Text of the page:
We love fat
Fat is bad, right? Wrong! There are bad fats and good fats and the mighty avocado sits firmly in the good camp. Technically a member of the fruit family, avocados are unique because of their exceptionally high fat content, but this key ingredient is nothing but a blessing.
‘Unlike most other fruits avocados are predominantly fat rather than carbohydrate – around 85% fat,’ says Dan Martin, High Performance Nutritionist and Healthspan Elite Ambassador. ‘While this may sound negative, it is a highly nutritious and versatile food that should be included in any runner’s diet!’
The high fat content of the bright green fruit comes with a wealth of health benefits. ‘The abundance of monounsaturated fats (good fats) within avocados actively reduce LDL or “bad cholesterol” while increasing HDL (good cholesterol),’ explains Dr Martin.
‘This not only benefits general cardiovascular health, but having cleaner blood vessels not clogged with cholesterol and fatty deposits means a more efficient delivery system of oxygen and removal of carbon dioxide. This may certainly help running performance!’
Before you reach for a banana, consider your favourite funky green fruit. Exceptionally high in potassium, avocados are the perfect health food for hungry runners.
An essential electrolyte, potassium maintains your metabolism, water and chemical balance, which is necessary to keep your body functioning at its best during high-impact exercise. Muscle contractions, nerve impulses and regulation of heartbeat also require potassium to function effectively, so chow down on the green stuff and keep on running.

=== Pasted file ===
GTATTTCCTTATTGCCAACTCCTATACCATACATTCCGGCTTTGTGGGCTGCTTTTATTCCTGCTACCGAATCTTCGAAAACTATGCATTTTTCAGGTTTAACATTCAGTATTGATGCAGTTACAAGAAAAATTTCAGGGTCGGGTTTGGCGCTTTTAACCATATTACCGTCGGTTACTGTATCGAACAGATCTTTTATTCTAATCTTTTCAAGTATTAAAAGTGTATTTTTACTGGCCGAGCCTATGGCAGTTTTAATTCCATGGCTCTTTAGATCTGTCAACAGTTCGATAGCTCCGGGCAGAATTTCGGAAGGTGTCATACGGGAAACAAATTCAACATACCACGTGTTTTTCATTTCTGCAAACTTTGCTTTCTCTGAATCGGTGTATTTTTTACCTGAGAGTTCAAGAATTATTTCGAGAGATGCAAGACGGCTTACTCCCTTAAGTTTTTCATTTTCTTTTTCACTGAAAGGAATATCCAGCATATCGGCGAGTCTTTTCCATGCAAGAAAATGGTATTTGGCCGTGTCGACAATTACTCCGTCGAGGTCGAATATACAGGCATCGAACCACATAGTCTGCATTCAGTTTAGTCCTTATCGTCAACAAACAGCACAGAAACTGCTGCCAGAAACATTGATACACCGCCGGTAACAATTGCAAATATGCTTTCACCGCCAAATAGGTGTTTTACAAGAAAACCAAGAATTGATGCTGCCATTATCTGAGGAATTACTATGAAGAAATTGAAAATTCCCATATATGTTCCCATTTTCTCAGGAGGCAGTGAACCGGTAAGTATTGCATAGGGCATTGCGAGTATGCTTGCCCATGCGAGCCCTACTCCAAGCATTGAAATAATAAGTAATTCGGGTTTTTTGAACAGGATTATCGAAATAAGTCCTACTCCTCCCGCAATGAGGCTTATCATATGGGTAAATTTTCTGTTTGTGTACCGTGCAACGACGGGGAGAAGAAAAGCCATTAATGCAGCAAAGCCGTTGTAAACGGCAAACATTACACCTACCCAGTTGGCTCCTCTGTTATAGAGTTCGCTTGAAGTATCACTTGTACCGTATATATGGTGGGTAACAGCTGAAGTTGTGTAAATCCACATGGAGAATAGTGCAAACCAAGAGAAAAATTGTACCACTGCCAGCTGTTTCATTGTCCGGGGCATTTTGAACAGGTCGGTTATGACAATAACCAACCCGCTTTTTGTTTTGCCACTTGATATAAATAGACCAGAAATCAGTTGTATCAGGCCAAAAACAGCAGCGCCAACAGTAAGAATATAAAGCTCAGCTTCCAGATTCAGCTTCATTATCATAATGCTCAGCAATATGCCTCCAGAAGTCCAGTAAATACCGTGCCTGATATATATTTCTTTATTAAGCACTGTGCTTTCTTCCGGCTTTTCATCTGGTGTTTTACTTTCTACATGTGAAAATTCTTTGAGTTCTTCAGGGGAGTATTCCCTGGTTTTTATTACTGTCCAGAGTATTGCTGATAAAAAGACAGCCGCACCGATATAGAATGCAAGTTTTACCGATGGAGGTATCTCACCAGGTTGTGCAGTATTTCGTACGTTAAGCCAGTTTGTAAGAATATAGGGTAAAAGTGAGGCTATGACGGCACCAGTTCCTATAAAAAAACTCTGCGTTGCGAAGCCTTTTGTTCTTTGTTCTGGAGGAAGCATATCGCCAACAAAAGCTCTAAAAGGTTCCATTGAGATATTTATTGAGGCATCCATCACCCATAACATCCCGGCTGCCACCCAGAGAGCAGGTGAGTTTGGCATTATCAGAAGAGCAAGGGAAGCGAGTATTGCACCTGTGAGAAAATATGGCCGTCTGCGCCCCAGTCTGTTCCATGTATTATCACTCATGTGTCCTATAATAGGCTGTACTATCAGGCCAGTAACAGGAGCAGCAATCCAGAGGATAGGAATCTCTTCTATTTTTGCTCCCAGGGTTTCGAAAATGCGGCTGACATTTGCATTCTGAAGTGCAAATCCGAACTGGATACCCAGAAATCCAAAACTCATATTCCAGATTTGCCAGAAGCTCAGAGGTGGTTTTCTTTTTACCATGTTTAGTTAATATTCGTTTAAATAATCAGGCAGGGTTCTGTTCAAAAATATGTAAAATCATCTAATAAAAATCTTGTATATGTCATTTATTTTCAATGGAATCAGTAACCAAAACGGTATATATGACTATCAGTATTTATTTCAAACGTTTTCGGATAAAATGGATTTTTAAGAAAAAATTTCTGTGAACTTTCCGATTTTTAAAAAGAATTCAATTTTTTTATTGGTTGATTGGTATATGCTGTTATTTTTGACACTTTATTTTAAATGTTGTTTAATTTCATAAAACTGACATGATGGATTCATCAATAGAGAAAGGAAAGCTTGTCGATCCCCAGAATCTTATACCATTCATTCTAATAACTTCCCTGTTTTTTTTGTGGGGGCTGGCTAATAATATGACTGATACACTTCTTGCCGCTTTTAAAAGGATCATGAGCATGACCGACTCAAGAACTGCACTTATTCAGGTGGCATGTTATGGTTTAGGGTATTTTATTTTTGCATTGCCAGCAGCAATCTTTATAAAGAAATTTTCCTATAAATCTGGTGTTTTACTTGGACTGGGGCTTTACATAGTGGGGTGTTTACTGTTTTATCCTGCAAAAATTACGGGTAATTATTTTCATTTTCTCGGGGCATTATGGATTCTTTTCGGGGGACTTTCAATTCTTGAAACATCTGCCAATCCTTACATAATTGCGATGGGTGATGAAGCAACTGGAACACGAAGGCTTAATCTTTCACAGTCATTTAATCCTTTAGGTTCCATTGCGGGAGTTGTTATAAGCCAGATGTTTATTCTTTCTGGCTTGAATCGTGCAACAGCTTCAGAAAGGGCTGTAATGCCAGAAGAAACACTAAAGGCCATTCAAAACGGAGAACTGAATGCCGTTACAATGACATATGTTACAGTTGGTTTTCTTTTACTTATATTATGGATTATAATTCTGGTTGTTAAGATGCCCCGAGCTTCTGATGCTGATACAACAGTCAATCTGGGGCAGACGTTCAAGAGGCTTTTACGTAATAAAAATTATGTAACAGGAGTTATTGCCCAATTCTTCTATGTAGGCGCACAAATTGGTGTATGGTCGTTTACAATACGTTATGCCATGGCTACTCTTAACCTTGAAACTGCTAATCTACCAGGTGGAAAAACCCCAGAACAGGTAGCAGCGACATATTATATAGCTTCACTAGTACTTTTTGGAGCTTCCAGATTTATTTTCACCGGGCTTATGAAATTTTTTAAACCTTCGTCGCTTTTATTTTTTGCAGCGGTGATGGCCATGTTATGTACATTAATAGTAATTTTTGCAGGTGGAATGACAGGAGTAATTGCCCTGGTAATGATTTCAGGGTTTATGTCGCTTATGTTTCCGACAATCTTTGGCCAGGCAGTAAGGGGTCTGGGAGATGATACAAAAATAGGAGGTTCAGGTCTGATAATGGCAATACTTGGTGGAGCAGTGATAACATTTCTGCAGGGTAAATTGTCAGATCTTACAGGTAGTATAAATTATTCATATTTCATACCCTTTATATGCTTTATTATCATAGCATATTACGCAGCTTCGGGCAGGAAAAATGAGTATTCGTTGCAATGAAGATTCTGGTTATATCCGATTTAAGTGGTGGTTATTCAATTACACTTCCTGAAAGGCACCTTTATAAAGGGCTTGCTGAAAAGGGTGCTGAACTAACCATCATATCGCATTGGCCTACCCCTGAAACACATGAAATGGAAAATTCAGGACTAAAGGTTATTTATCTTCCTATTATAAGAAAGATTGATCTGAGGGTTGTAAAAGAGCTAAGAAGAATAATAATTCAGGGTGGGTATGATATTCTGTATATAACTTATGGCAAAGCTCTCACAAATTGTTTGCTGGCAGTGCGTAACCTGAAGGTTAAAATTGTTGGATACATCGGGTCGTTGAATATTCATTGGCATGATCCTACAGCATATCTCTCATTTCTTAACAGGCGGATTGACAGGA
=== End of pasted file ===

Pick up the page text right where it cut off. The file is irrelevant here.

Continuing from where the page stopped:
While running makes the world go round, one of the potential side effects of going hard at it is the wear and tear pounding the pavements can have on your joints. Running has been proven to benefit almost all bodily functions, but repeatedly chasing the tarmac can on occasion lead to inflammation.
Step in the super avocado! A little known benefit of our favourite bright green fruit is the impact it has on weary joints. ‘Clocking up miles on the road causes significant inflammation in muscle tissue. Excessive and prolonged inflammation leaves you feeling sore while potentially inhibiting any gains and adaptations to training,’ explains Dr Martin.
‘Being rich in the antioxidants vitamin C and E, eating avocados will help reduce inflammation, assisting in the recovery process,' he adds. 'Ample vitamin C is also responsible for collagen synthesis - considering bone is around 90 per cent collagen this nutrient is key in helping the prevention of stress injuries in the tibia. So despite its pear shaped frame and crocodile texture, the avocado is a fruit we should be running to rather than running away from.’
Stay fuller for longer
As if you needed any more amazing facts to convince you avocados are the fruit of the gods, they also happen to be high in fibre. This can actually curb hunger pangs, making them a perfect exercise fuel and handy for runners chasing weight loss.
Rich in monounsaturated fat, the mighty avocado is also a good source of energy for endurance exercise, as this fat fills you up, meaning you are less likely to get hungry halfway down the road. Let's all have an avocado party!
Get a vitamin boost
Last but by no means least, avocados are a fantastic source of B vitamins which help fight off disease and infection, so you can stay in optimum health and keep on running all day long! (Or 5K to the pub, whatever floats your boat).
They also come packed with vitamins C and E, plus natural plant chemicals that may help prevent cancer. And if that doesn't convince you to march straight home and start making the ultimate guacamole right this minute, avocados are also rich in vitamin E and a range of carotenoids, which can actually protect the skin from UV light damage while you’re out running in the hills. So there you have it, avocados and runners are a match made in bright green fruity heaven.
Amazing avocado recipes
Hey, runners! Get stuck into the mighty green fruit and run like the wind with our delicious avocado recipe suggestions.